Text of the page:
Cryonics Wealth Preservation Programs"

2:30-3:30pm James Halperin - "Get Ready for a Century of Ever-Accelerating


3:30-3:45 p.m. BREAK

3:45-4:15 p.m. Michael Cloud - "How to Infectiously Communicate Cryonics Ideas"

4:15-4:45 p.m. Dave Pizer - "A Retirement Community and Safe Storage"

4:45-5:30 p.m. Robert Ettinger - "Whence & Whither?"

5:30-5:540 p.m. Linda Chamberlain - Closing Comments

Below you'll find a reprint of email which just went out to CryoNet, Alcor

Life Members, key participants, and others who would want to be kept up to

date on the Alcor Conference.

Fred Chamberlain, Pres/CEO Alcor

***** reprint of CryoNet posting *****

From: Fred Chamberlain (

Re: Alcor Conference - Why You Should Be There!

Date: 3/18/98

Many cryonicists have told me (and I understand) that due to the meager time

left and other commitments, they cannot attend. They all say:

"I'll be there next year!"

To repeat, I understand! I wish we could have had the information to you

earlier, but there are still reasons to consider attending!


(1) The speakers and panel leaders for this year are pretty awesome, and we

can't hope to have a program like this on an annual basis. Marvin Minsky

and James Halperin, for example, are both wedging us onto their calendars

this year. This is a "four leaf clover" level of luck for us. On the "five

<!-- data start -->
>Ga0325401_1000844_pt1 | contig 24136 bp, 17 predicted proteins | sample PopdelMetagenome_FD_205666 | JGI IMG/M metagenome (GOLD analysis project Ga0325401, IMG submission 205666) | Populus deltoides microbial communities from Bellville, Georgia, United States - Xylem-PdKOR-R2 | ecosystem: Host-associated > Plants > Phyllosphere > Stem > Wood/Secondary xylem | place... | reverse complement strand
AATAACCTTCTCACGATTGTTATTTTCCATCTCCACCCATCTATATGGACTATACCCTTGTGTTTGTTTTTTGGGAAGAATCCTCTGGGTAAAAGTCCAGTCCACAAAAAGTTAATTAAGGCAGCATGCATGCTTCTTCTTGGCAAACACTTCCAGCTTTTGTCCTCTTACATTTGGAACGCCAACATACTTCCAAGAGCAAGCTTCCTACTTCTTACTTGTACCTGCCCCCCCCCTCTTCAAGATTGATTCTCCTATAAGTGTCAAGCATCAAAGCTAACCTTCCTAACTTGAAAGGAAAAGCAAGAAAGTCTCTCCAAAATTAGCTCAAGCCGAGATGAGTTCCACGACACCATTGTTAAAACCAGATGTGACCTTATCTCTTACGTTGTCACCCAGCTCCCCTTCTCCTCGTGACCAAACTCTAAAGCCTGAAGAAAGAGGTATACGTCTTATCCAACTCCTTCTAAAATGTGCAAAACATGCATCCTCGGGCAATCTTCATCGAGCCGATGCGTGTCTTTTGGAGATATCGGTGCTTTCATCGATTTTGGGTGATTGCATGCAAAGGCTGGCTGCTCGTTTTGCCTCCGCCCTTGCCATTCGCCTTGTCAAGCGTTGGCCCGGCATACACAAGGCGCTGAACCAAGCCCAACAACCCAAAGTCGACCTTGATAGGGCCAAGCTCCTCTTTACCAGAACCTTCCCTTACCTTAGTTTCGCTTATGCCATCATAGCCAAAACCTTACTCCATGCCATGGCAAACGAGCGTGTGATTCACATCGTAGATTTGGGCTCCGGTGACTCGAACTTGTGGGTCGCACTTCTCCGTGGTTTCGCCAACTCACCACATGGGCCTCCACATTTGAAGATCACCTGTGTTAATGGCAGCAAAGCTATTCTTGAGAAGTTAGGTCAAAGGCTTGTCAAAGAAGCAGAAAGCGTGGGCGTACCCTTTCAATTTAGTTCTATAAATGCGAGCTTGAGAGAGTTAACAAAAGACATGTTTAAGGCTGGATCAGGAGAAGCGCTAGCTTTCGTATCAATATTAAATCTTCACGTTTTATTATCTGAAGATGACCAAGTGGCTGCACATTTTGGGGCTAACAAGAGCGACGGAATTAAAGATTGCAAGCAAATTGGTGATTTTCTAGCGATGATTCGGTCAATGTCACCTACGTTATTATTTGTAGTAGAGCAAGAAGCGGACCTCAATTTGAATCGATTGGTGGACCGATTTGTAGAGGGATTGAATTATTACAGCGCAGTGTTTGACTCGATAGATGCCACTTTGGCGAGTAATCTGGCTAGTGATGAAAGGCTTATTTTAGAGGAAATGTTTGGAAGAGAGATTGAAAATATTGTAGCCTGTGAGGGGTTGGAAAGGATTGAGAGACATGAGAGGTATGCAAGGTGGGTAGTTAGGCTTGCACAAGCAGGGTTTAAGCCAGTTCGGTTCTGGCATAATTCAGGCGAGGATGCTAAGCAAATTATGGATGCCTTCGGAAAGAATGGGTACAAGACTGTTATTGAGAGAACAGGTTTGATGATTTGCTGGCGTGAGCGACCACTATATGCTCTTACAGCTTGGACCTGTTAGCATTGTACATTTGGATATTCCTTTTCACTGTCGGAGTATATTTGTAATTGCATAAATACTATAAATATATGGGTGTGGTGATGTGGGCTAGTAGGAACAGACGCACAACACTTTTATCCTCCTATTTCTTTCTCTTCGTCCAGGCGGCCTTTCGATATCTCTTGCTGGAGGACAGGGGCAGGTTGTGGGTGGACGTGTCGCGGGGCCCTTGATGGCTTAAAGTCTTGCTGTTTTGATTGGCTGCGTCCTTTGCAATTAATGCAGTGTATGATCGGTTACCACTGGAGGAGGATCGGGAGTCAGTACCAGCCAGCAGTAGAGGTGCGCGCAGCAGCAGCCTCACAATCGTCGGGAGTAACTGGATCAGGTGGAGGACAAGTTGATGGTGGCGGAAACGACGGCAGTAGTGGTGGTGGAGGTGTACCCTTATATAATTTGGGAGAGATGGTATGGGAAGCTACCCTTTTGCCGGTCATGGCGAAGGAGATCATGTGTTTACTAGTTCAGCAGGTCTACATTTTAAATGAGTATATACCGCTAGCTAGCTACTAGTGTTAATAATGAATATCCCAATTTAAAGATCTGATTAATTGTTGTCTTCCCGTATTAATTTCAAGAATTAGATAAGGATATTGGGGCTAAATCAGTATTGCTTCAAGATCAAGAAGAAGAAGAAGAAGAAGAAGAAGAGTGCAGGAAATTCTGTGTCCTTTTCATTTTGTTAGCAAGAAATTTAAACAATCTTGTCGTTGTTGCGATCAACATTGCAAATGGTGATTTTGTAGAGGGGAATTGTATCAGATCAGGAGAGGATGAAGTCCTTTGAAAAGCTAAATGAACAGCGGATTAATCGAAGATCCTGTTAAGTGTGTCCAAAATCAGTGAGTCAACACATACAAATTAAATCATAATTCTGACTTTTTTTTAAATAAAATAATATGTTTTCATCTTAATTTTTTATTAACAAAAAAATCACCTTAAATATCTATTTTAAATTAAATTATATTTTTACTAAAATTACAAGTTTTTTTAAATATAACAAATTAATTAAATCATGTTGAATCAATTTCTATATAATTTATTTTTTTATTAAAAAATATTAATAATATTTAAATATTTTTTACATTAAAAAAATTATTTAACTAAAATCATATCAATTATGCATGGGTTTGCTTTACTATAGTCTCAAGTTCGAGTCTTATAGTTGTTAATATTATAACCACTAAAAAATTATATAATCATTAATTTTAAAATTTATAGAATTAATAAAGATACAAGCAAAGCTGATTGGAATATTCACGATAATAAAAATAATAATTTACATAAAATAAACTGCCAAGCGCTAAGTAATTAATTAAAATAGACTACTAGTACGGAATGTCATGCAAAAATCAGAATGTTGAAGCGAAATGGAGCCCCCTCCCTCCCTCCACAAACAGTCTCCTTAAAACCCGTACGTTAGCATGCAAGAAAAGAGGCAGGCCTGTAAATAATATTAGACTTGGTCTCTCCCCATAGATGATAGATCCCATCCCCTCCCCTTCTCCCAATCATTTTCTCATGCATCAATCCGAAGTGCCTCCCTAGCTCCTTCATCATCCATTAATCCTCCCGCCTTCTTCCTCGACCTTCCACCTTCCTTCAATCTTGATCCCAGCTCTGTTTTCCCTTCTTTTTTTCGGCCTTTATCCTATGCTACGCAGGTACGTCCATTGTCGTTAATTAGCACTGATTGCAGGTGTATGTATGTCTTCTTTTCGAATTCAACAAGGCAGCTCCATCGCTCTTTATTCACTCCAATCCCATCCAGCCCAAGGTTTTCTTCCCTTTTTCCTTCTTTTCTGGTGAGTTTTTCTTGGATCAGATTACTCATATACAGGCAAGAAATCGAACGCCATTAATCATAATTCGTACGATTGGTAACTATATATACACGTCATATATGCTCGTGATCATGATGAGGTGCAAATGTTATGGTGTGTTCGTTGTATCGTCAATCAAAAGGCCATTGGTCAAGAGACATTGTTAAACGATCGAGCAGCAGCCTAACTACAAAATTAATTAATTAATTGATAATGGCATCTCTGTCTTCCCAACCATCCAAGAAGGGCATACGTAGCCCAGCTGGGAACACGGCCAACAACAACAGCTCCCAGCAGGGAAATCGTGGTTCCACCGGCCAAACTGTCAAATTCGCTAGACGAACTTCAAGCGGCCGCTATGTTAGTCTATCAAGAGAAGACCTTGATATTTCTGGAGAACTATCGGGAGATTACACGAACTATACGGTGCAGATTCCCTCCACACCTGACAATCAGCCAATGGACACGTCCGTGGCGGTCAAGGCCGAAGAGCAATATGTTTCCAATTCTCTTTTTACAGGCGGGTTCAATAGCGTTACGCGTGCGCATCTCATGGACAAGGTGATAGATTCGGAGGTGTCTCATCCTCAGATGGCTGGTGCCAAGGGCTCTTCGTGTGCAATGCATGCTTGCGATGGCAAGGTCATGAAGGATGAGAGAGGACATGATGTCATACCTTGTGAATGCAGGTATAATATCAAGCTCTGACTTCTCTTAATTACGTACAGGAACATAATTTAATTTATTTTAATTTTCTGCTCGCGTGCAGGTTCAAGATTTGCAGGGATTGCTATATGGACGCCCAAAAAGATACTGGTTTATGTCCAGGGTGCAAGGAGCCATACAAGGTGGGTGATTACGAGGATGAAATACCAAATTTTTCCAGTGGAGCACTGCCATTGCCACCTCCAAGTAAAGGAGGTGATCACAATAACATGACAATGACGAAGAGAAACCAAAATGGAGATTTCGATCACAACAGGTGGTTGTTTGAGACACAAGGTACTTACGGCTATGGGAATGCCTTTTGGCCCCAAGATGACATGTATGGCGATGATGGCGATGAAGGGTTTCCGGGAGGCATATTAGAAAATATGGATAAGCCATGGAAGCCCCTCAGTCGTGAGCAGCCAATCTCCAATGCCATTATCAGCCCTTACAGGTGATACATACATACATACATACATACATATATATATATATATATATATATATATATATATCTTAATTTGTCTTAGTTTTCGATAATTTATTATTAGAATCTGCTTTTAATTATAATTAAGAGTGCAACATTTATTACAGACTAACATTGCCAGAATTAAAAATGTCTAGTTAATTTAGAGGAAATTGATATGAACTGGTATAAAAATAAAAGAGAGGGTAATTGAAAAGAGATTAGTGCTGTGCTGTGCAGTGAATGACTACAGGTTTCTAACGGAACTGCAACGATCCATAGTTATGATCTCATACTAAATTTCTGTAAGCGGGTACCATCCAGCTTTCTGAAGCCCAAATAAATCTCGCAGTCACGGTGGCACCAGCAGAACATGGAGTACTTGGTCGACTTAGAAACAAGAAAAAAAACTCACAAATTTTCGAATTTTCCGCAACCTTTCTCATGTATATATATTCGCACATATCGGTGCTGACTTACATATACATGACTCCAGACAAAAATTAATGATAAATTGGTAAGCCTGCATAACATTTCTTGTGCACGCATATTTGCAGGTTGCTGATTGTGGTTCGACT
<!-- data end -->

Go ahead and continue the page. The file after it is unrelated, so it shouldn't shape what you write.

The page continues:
leaf clover" level, Greg Fahy is speaking, as well as key investigators from

21st Century Medicine, Inc. Their work over the last 3-5 years represents

profound innovation in resuscitation technologies and new cryobiological

approaches. Professionals from a major investment firm (Smith Barney) will

be talking about financing cryonics and preserving wealth. Full information

is out, in hard copy and on the web. I don't have to repeat it for you here.


(2) This year's conference would be a hard act to follow. The next year

will see the startup of a major cryonics service corporation, BioTransport,

Inc. A major push will take place to carry research into general

availability for cryonics suspensions. Research will continue at a high

pace, by 21st Century Medicine, Inc. Another conference next year would be

unrealistic! You may expect 2-3 year intervals, for the near term.


(3) In some cases, we could not confirm key speakers until weeks ago. This

highlights the difficulties of organizing an annual, national level cryonics

conference. It also points out the difficulties of attendees planning ahead

for it. Because of the short notice given, we are holding conference

registration fees at regular rate, but there is a catch: we must base the

size of room we get on the number of attendees we predict. The same goes

for banquet seating. In case of seating limitations, those who register

earlier will have higher priority.


One speaker slot has opened up. Rather than fill this time with an

alternate presentation (there are plenty of backup speakers) we are

organizing a panel discussion on "rescue services" organizations. You will

have heard one talk on BioTransport, Inc., a new corporation which is

negotiating with both Alcor and CryoCare, but there is the longer term to

consider, as well as what tradeoffs there might be over the next few years.

***** Is a Six Phase Development Plan Best? *****

BioTransport proposes to first deliver services in the area of (1) training,